September 01, 2005

KPMG establishes the price of the get-out-of-jail card

The monopoly game of accounting goes on another round. A few rounds back, Arthur Andersen was knocked out, and now the KPMG is losing its houses on the plush side of the board:

Accounting firm KPMG LLP on Monday agreed to pay $456 million and to cooperate with authorities investigating tax shelter deals. Rival Ernst & Young LLP remains under grand jury investigation for its role in selling shelters.

which works out as $300k per partner for the get-out-of-jail card. Given how much each partner makes per year, this looks like no more than a blip in their yearly income; the more important question is ... whither accounting reputation now?

Serious Financial Cryptographers have always known that accounting practices and audits are but a fig leaf of respectibility. Arthur Andersen seemed to blow away that paltry covering for the first time, according to the public's viewpoint. Above we see that Ernst & Young are also under investigation, and there is every reason to believe that they were all doing it, whatever it was.

What "it" was is somewhat apropos - raking in huge fees for shady transactions. No matter your views on government, taxes and the equally shady concept of trading justice that resulted in a fine but no indictment, what is clear is that the accountants are not serving the public interest.

Serving the public interest by means of public audits is their being and meaning in life. It is the reason they are special, the reason they have privileges and the reason they can ask high fees. It's the reason that the regulator instructs public companies to get audited. It's the reason that any difficult hidden thing gets a secret report from an auditor, for a fat fee.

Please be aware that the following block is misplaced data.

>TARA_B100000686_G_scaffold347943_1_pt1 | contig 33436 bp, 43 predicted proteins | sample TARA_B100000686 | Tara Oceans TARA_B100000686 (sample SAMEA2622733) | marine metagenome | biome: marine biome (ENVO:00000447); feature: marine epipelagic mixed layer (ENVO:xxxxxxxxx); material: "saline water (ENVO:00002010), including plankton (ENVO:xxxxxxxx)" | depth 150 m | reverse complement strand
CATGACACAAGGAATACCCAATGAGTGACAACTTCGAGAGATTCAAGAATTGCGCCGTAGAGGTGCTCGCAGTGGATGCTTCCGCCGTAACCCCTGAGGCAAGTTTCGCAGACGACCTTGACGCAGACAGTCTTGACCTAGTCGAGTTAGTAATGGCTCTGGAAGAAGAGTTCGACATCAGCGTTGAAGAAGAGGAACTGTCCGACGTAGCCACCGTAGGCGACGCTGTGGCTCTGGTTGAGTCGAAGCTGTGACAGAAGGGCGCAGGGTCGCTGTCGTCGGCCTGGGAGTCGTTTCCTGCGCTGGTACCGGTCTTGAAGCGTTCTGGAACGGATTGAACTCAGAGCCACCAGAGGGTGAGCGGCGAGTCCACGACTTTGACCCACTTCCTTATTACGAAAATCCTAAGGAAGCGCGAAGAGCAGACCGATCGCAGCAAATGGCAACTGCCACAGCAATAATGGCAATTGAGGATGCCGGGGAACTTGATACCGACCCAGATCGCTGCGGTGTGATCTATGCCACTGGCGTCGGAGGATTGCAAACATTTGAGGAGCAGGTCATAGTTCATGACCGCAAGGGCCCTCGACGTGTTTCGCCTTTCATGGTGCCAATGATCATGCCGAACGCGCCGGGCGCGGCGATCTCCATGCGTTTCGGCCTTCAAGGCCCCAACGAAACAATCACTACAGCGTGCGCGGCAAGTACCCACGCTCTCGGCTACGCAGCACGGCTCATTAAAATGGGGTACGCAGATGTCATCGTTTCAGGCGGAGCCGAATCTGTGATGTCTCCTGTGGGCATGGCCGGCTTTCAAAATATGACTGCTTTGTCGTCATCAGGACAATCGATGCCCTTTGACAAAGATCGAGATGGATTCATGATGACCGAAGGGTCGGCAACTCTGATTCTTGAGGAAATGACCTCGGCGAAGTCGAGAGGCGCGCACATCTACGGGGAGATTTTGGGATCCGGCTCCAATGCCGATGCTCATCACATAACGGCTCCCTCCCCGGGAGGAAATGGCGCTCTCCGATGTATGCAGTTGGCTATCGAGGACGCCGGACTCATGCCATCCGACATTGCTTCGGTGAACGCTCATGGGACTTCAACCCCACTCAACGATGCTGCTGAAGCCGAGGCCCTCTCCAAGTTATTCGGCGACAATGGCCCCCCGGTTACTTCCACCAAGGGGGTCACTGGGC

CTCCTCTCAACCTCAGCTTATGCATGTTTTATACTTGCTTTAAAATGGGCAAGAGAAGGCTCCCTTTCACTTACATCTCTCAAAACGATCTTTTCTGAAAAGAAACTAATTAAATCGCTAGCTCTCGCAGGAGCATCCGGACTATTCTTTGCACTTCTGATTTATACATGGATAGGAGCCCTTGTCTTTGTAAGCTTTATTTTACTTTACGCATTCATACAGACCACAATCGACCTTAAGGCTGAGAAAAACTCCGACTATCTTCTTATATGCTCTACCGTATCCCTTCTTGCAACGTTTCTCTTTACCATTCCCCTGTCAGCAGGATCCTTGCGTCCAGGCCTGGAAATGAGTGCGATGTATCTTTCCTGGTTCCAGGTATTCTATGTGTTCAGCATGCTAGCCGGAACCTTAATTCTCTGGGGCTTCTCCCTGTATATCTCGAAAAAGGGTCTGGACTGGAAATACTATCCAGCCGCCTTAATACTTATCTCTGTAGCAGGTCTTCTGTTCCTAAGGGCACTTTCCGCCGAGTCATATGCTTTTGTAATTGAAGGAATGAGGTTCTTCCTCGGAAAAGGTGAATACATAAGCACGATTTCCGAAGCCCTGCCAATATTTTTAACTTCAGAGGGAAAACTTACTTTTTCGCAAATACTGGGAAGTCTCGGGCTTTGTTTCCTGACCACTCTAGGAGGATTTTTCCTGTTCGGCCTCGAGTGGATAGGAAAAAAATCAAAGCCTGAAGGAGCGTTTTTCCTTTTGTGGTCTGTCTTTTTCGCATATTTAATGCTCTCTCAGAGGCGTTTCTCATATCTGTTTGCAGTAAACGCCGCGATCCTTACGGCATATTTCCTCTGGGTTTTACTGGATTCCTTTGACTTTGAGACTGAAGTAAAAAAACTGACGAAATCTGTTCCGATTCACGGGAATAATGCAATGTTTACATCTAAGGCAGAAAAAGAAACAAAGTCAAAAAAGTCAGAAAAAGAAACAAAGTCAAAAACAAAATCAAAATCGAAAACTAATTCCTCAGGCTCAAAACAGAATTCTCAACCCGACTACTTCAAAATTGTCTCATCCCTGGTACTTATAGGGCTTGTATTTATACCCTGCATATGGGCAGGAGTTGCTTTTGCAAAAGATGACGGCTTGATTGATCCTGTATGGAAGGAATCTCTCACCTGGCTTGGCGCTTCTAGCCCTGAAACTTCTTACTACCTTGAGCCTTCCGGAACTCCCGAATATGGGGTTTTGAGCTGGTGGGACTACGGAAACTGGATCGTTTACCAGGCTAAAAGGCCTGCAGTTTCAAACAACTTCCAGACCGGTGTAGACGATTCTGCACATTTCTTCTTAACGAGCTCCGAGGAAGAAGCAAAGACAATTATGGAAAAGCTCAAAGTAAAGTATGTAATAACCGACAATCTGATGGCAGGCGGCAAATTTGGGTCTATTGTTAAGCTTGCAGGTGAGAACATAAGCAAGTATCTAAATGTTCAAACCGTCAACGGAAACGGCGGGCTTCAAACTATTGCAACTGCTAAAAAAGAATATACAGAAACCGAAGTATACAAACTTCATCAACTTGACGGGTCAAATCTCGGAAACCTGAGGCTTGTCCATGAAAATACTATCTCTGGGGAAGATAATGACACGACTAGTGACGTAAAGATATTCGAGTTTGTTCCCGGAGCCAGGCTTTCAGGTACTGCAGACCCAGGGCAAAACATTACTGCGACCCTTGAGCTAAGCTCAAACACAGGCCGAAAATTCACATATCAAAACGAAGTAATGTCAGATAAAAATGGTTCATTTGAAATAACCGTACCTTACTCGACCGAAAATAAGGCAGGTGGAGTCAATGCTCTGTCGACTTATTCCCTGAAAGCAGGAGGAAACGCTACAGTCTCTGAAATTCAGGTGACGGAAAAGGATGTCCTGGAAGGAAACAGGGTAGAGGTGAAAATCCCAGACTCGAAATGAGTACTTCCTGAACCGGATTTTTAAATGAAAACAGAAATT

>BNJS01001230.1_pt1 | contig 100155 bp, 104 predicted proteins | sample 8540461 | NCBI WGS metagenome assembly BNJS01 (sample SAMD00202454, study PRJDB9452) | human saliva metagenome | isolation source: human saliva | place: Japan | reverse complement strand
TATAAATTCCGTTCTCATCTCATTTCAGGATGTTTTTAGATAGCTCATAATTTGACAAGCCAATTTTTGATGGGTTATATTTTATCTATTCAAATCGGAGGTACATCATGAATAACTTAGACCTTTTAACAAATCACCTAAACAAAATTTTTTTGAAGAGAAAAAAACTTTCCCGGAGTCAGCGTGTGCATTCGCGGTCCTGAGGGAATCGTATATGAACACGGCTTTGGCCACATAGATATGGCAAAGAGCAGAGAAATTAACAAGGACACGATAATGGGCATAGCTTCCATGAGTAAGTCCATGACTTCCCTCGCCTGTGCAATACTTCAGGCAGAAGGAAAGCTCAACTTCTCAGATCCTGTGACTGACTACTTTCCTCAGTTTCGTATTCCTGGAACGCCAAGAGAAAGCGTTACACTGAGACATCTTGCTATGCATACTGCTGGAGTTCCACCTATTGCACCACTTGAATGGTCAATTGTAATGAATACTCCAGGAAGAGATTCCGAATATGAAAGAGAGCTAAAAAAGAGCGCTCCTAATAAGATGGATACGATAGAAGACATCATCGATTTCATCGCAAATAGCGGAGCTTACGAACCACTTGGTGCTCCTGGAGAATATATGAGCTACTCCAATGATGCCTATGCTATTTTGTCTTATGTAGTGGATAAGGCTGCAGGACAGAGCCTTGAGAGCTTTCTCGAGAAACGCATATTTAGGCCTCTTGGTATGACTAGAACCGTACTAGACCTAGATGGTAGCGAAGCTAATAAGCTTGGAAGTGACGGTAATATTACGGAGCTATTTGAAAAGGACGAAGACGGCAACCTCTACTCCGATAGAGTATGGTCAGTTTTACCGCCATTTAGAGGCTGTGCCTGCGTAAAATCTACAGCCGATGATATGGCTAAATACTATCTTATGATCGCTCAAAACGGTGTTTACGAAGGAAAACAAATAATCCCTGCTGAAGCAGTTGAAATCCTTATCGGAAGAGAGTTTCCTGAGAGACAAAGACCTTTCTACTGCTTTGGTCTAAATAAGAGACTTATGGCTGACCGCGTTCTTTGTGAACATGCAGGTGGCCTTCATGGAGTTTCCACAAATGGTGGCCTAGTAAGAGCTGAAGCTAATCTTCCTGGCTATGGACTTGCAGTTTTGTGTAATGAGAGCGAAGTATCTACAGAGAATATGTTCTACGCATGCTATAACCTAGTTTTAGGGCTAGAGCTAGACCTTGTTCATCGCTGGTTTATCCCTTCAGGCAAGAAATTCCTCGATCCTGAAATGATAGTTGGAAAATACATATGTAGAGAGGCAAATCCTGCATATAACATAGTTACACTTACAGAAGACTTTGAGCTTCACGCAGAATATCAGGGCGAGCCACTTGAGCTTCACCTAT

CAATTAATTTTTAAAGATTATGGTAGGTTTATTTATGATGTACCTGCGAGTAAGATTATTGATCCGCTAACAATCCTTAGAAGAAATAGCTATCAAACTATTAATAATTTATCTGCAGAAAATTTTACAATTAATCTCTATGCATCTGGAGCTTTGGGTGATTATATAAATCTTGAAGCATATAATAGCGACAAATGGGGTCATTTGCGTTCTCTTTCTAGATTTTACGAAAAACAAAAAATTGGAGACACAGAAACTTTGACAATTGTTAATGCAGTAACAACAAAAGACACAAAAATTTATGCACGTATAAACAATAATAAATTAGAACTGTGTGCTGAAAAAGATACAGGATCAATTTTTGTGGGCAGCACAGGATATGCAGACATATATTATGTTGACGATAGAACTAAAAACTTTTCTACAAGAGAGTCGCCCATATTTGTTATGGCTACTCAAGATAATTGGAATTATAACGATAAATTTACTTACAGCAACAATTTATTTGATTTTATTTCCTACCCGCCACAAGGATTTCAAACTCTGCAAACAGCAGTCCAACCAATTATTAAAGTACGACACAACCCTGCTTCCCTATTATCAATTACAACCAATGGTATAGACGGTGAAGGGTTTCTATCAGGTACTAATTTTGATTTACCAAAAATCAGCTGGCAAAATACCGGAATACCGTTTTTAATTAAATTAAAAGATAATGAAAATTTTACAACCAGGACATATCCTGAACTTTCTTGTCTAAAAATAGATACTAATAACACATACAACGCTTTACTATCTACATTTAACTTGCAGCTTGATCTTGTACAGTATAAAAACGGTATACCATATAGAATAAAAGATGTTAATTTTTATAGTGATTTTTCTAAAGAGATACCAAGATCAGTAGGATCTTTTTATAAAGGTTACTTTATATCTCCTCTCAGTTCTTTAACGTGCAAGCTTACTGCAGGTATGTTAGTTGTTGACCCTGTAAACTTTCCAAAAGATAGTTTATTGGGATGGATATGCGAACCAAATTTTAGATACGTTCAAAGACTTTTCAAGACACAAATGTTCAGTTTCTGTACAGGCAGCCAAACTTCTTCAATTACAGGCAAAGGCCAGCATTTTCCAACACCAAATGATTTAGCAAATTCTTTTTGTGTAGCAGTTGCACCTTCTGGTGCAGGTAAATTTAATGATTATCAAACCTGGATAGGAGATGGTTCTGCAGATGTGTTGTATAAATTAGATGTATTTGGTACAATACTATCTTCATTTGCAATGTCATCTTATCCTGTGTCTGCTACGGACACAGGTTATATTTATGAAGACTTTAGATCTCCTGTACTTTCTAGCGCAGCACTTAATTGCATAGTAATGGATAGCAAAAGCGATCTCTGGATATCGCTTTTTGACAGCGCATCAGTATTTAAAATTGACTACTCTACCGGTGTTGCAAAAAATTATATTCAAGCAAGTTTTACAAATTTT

For this privilege they get to serve the public interest. It is a very easy test to apply and equally easy to see that this not terrifically high standard is not being met by the public auditors.

For this privilege the accountants have earnt huge fees for huge periods. We can fairly comfortably agree that they got out their rewards; no partner at a big N firm could reasonably claim that too much was asked of them for too little pay.

I have no hesitation therefore in stripping from them any specialness and calling for the end to KPMG. And the rest - society needs to move on and consider other ways in which we audit and confirm to our public that what we are doing is in the interests of our shareholders.

I know that ignoring these words is easy - and that "jobs are at stake." But those are poor excuses for supporting a rotten system. Why does a poor job (or worse - basically theft) by the auditors mean that their jobs must be protected?

Before the veins burst, here's today's ludicrous audit news:

CardSystems auditor completes compliance report Thu Sep 1, 2005 11:31 AM ET NEW YORK, Sept 1 (Reuters) - Payments processor CardSystems Solutions Inc., where a security breach exposed more than 40 million credit card accounts to fraud, on Thursday said its auditor had completed a report to payment networks and concluded it complies with industry data-security standards.